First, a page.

Sales, marketing, and customer service departments worked hand in hand. They made plans to establish an even better reputation for consistently exceptional service. They knew customer confidence would increase, revenue would increase, and customers would become loyal advocates who helped spread the word.

5. Technology helped these companies work faster than their competitors and closer to customers.

They escalated their use of social media and creativity was applied with every tweet, blog, Facebook post and YouTube video. Their websites were far superior to those of their competitors and were optimized for the highest search engine placement. Video clips were on their main page and throughout their site, which included product demos and information on product maintenance. They recognized that great content was crucial.

6. They became learning organizations and learned faster than their competitors.

They realized that during the downturn, when business was slow, it would be the best time to improve their skills. Webinars were provided. Their sales teams studied and mastered every single aspect of Sales 101 and went on to advanced sales training in negotiation, sales communication and presentation skills. They became masters at building relationships. Leadership training was mandatory to ensure that all management would lead in the same way. Sales managers learned new methods of managing and motivating their teams, as well as keeping them motivated through tough times.

7. Every person in the company lived and breathed its core values.

All leaders and employees consistently demonstrated and operated from the core values of honesty, integrity, teamwork, respect, excellence, accountability, social and environmental consciousness, health, safety, family and other values intrinsic to their company’s culture. Leaders recognized that employees observed their actions and behavior during challenging times. They led by example, spoke with confidence and set the tone for their employees to follow. Together, the company and its people developed an obsession to deliver their best performance – with every customer, every day.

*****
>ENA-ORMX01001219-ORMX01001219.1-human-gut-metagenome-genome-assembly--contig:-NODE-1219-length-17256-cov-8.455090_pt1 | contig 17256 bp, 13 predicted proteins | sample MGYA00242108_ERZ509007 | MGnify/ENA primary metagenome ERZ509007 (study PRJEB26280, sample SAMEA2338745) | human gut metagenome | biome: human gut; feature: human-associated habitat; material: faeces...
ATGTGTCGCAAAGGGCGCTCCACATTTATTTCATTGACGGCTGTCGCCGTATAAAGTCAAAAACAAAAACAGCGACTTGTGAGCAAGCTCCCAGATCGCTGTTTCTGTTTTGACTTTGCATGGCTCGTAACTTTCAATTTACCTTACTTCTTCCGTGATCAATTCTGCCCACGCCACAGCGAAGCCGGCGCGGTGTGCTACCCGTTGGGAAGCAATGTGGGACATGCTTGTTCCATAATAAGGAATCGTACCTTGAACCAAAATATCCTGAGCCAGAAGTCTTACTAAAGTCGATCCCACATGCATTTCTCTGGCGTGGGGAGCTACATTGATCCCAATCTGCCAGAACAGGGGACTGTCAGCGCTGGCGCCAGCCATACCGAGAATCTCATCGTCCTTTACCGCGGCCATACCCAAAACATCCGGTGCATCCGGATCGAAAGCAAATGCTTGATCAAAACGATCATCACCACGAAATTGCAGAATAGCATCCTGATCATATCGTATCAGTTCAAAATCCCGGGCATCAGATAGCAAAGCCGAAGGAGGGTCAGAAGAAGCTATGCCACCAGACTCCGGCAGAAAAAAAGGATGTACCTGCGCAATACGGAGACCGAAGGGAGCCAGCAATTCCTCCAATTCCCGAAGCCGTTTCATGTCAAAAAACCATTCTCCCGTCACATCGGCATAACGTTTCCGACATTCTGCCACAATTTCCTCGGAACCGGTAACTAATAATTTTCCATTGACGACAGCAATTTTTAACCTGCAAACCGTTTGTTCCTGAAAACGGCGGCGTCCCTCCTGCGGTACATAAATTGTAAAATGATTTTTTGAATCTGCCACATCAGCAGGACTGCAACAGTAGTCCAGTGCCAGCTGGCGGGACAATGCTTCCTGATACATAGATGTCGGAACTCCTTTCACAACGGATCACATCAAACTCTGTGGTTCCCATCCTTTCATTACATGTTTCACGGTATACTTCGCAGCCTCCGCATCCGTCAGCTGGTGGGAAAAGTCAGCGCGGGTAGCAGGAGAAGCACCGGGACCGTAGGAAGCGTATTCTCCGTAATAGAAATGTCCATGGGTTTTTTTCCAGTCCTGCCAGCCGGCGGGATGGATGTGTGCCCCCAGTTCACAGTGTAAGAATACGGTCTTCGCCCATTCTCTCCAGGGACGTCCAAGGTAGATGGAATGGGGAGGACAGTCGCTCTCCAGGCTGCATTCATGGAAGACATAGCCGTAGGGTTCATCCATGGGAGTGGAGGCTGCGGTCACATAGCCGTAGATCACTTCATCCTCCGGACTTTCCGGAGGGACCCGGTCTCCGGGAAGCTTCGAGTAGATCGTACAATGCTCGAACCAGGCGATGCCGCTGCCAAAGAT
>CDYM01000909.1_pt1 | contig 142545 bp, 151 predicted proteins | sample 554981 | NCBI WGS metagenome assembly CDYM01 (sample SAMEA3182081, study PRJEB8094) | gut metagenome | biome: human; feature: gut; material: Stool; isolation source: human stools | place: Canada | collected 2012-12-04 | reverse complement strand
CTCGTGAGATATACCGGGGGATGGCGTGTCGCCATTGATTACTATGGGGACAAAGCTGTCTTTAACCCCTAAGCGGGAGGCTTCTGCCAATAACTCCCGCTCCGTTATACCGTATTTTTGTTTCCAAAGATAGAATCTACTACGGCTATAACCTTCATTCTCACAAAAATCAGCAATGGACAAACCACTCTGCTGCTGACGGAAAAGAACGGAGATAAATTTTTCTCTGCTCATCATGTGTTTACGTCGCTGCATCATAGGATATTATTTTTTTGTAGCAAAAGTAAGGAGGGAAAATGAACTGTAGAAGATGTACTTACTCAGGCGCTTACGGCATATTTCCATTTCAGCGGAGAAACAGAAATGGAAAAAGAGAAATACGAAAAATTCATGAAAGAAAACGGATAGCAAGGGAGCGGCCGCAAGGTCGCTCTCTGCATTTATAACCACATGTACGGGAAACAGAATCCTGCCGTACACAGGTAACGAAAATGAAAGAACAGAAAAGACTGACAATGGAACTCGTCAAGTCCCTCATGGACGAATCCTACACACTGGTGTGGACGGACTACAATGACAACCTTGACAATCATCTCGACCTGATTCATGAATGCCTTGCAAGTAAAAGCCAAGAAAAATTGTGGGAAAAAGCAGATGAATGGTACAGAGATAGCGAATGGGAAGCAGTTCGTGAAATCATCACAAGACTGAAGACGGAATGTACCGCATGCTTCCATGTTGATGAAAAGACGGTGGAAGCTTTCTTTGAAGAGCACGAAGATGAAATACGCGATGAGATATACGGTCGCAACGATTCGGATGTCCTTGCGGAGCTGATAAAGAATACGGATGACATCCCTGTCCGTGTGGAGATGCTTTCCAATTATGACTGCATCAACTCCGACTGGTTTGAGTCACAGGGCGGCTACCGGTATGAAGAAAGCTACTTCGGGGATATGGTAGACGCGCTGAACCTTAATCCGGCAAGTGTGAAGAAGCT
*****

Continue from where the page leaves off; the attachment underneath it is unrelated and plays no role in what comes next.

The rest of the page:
8. Executives and managers always treated their people the same way they treated their best customers.

But during the pandemic, they demonstrated just how much they cared about their employees by asking if they needed help, and helping them. They fully realized that the people in their company would carry their organization into a successful future.

Servant leadership, sales and customer service excellence and employee involvement became organizational cornerstones. These companies had zero tolerance for bad bosses. They knew that having outstanding bosses and creating a great place to come to work each day was the best way to keep people motivated and performing at their best.

9. The execution was a substantial part of their strategy.

Those companies that survived the downturn recognized that knowing what should be done and actually doing it are two very different things. They applied the art of execution and established specific criteria for measuring excellence and ensuring accountability.

10. They did not stop believing in themselves, their businesses, their people and a better future. They kept their eye on the prize.

They had only one goal – to emerge from the fray with their business stronger, more vibrant and, eventually, more prosperous than before, with solid prospects for continued future growth and success.

Successful companies took all of these steps and many more, including other strategies and tactics they learned during educational sessions at the AED Summit and other valuable events.

You’ve Seen the Future. Now What will you Do?

The question you should be asking now is, “In the long run, will I still be standing?”

Am I doing the things now that will translate into a successful future? What do I need to improve on? What do I need to change? What could happen if I don’t? And, of those things that I’m already doing, how can I do them even better?

If you are not sure of the answers, get moving on these ten strategies to help ensure your success for the long run. Overcoming the challenges caused by the coronavirus won’t happen by itself. It takes the willpower of an entire organization to succeed, and that starts at the top.


© Christine Corelli & Associates • christinespeaks.com • 847- 477-7376